|Fetuin-A, in particular the phosphorylated isoform, is a negative regulator of insulin action, inhibiting insulin receptor tyrosine kinase activity and downstream insulin signaling. In obese individuals, serum fetuin-A concentrations are elevated and are associated with insulin resistance. Recent evidence indicates that fetuin-A is an independent risk factor for type 2 diabetes. However, our understanding of fetuin-A responses to a glucose load or exercise is currently limited. Our goal was to characterize the effects of an oral glucose challenge, single and repeated bouts of exercise on serum fetuin-A concentrations in normal weight and obese individuals.
To examine the temporal changes in serum fetuin-A concentrations in response to an oral glucose challenge and a single bout of exercise, we recruited ten obese and seven age-matched, normal weight men, from the Auburn-Opelika area for this study. All participants underwent a single bout of treadmill walking at 60-70% VO2max, expending 500 kcals. Oral glucose tolerance tests (OGTT) were conducted 4 days prior to and 24-hours after the exercise session. Obese individuals were insulin resistant as evidenced by serum insulin concentrations, glucose-to-insulin ratio, and Homeostasis Model Assessment (HOMA) index. Following an oral glucose challenge, total fetuin-A concentrations were significantly decreased at 30, 60, and 120-min time points in normal weight individuals, but not in obese individuals. After a single bout of exercise, the glucose/insulin ratio increased 92%, 24 hr after exercise (p = 0.0067) and the insulin area under the curve (AUC) was reduced significantly by 16% (p < 0.05) post-exercise in obese individuals. Serum Ser-312 phosphorylated fetuin-A (phosphofetuin-A) AUC was significantly lower, 24 hours after a single bout of exercise, in obese men, consistent with improvements in surrogate markers of insulin sensitivity.
Next, we wished to investigate the influence of repeated bouts of exercise on four consecutive days and in the post-exercise period, on plasma fetuin-A concentrations as well as markers of insulin sensitivity. Fifteen obese men, that met the National Cholesterol Education Adult Treatment Panel III (NCEP ATP III) criteria for MetS, were recruited from the Auburn-Opelika area. Participants underwent treadmill walking for four consecutive days, at 70% of their VO2max, expending 350 kcal/exercise session. Fasted blood samples were obtained prior to exercise on days 1 through 4, and 24h and 72h post-exercise. After adjustment for plasma volume, insulin concentrations and HOMA values were decreased significantly on day 2, 3 and 24h post-exercise, compared to baseline, suggesting improved insulin sensitivity. Plasma total fetuin-A concentrations were not altered with repeated bouts of exercise in the post-exercise period. However, a significant decrease in phosphofetuin-A concentrations was observed in the 24h post-exercise period, suggesting that the decreased phosphofetuin-A may contribute to the sustained effects of improved insulin sensitivity following repeated bouts of exercise.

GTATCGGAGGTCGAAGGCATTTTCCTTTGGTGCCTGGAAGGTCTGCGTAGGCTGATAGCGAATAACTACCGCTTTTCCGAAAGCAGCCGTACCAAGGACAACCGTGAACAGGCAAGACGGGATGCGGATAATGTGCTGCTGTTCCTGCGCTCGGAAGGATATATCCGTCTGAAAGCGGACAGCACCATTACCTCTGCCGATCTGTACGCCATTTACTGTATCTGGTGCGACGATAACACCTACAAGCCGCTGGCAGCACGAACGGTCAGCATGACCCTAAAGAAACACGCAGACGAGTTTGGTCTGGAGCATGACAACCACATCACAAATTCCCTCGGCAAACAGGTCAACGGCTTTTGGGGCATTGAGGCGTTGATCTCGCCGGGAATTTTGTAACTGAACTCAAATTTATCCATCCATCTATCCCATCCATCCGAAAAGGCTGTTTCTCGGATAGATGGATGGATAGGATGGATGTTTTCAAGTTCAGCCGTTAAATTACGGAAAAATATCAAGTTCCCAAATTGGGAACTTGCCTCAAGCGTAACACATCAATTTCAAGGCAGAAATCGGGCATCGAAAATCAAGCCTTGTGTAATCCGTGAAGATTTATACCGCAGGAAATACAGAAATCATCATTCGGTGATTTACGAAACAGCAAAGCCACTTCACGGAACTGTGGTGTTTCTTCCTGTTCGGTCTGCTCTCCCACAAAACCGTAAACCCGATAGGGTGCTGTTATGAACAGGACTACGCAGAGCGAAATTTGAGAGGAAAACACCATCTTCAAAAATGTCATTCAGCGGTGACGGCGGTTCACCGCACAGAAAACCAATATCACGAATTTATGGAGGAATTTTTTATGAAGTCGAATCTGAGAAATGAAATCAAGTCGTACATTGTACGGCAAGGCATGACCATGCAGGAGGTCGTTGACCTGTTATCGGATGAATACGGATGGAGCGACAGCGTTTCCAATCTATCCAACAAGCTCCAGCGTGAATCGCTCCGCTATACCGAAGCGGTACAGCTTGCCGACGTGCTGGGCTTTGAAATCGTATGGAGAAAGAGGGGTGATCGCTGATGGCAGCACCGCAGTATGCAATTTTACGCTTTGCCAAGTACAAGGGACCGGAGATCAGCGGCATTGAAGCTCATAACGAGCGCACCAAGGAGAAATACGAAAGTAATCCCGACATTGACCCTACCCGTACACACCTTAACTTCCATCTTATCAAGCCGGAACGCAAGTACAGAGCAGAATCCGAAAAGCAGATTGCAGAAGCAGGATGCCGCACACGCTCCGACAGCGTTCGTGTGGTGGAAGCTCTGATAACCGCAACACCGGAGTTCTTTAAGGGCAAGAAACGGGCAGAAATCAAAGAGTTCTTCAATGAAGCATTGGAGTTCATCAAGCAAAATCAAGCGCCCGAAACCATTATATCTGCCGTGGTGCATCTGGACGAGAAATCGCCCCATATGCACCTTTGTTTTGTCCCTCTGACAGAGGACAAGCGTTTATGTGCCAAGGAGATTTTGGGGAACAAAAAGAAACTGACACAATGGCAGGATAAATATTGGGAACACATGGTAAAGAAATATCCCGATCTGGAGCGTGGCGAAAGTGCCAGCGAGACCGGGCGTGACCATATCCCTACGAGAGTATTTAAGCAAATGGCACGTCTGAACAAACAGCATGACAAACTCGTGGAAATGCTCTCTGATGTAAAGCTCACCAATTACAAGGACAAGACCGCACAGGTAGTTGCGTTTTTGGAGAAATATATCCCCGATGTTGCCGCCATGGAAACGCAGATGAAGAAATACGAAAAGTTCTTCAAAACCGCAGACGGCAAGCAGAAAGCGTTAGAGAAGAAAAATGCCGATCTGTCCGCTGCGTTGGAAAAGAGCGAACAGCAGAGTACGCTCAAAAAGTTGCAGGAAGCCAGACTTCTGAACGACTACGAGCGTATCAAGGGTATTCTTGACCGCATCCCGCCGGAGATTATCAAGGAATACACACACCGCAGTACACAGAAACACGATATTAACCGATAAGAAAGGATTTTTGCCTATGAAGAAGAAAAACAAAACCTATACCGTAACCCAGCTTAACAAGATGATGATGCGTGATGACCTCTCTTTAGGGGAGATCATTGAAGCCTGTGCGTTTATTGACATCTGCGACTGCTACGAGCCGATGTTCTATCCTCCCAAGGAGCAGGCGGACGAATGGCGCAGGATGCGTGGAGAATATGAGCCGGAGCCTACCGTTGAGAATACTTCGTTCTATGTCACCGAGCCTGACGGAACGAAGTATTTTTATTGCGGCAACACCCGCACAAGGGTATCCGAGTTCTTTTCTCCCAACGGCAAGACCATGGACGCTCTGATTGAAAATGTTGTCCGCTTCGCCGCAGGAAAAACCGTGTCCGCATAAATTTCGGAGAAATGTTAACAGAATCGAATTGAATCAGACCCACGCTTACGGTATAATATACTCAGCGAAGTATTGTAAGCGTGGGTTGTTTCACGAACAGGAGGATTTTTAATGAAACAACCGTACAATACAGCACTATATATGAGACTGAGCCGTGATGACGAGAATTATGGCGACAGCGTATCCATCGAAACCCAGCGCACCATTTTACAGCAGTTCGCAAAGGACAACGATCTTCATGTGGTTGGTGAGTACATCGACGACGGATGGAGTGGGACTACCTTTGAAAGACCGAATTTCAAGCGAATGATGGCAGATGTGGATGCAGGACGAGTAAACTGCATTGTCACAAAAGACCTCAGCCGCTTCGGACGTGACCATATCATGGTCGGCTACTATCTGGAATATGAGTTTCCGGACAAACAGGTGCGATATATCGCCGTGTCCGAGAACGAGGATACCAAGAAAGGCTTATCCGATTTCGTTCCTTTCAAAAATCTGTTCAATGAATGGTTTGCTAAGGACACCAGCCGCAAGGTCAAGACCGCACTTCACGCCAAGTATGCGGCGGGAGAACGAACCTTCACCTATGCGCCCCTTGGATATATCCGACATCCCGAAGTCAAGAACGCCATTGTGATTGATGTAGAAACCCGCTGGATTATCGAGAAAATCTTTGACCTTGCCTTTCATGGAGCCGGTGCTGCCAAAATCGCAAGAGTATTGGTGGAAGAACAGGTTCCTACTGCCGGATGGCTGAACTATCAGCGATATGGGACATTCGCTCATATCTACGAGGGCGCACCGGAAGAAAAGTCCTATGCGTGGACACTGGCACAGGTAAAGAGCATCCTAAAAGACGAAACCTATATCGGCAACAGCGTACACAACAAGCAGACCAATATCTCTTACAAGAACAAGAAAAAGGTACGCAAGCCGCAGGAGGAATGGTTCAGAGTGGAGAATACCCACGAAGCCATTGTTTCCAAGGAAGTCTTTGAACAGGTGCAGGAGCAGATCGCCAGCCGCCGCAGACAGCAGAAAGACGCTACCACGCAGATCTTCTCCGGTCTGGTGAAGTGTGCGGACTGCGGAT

Taken together, these data show for the first time that fetuin-A concentrations are decreased following a glucose load in normal weight, but not obese individuals, suggestive of a physiological role in insulin action. Additionally, the reduced Ser-312 phosphorylated fetuin-A levels observed 24 hours, after a single exercise session
(phosphofetuin-A AUC) and after repeated bouts of exercise, are consistent with improvements in surrogate markers of insulin sensitivity. Given phosphofetuin-A’s role of inhibiting insulin action, exercise-induced lowering of phosphofetuin-A, may be one mechanism by which exercise improves insulin action.